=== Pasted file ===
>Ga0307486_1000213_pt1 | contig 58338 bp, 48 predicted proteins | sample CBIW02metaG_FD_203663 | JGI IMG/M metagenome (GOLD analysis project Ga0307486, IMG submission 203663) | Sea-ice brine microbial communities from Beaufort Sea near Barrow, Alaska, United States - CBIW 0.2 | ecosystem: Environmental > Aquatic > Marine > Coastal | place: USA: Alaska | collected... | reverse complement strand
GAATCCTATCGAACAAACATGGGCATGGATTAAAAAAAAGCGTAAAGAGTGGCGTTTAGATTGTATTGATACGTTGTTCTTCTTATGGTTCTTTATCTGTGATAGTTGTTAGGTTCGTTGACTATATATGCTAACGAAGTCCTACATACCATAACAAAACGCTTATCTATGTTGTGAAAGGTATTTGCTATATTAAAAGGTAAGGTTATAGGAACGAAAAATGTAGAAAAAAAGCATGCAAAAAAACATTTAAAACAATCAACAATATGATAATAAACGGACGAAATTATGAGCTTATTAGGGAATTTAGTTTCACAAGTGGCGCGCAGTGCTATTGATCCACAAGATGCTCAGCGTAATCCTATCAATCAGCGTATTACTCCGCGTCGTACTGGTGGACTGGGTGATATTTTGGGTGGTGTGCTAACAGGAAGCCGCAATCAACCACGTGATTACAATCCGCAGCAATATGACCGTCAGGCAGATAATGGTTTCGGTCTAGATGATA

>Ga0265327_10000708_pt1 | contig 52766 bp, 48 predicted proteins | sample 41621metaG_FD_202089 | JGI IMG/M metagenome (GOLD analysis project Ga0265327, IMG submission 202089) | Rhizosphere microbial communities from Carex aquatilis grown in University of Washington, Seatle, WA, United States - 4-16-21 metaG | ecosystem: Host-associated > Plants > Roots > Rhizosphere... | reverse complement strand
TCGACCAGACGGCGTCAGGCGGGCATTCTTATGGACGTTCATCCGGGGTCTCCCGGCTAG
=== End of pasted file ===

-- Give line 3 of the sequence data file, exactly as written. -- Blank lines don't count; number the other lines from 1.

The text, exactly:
>Ga0265327_10000708_pt1 | contig 52766 bp, 48 predicted proteins | sample 41621metaG_FD_202089 | JGI IMG/M metagenome (GOLD analysis project Ga0265327, IMG submission 202089) | Rhizosphere microbial communities from Carex aquatilis grown in University of Washington, Seatle, WA, United States - 4-16-21 metaG | ecosystem: Host-associated > Plants > Roots > Rhizosphere... | reverse complement strand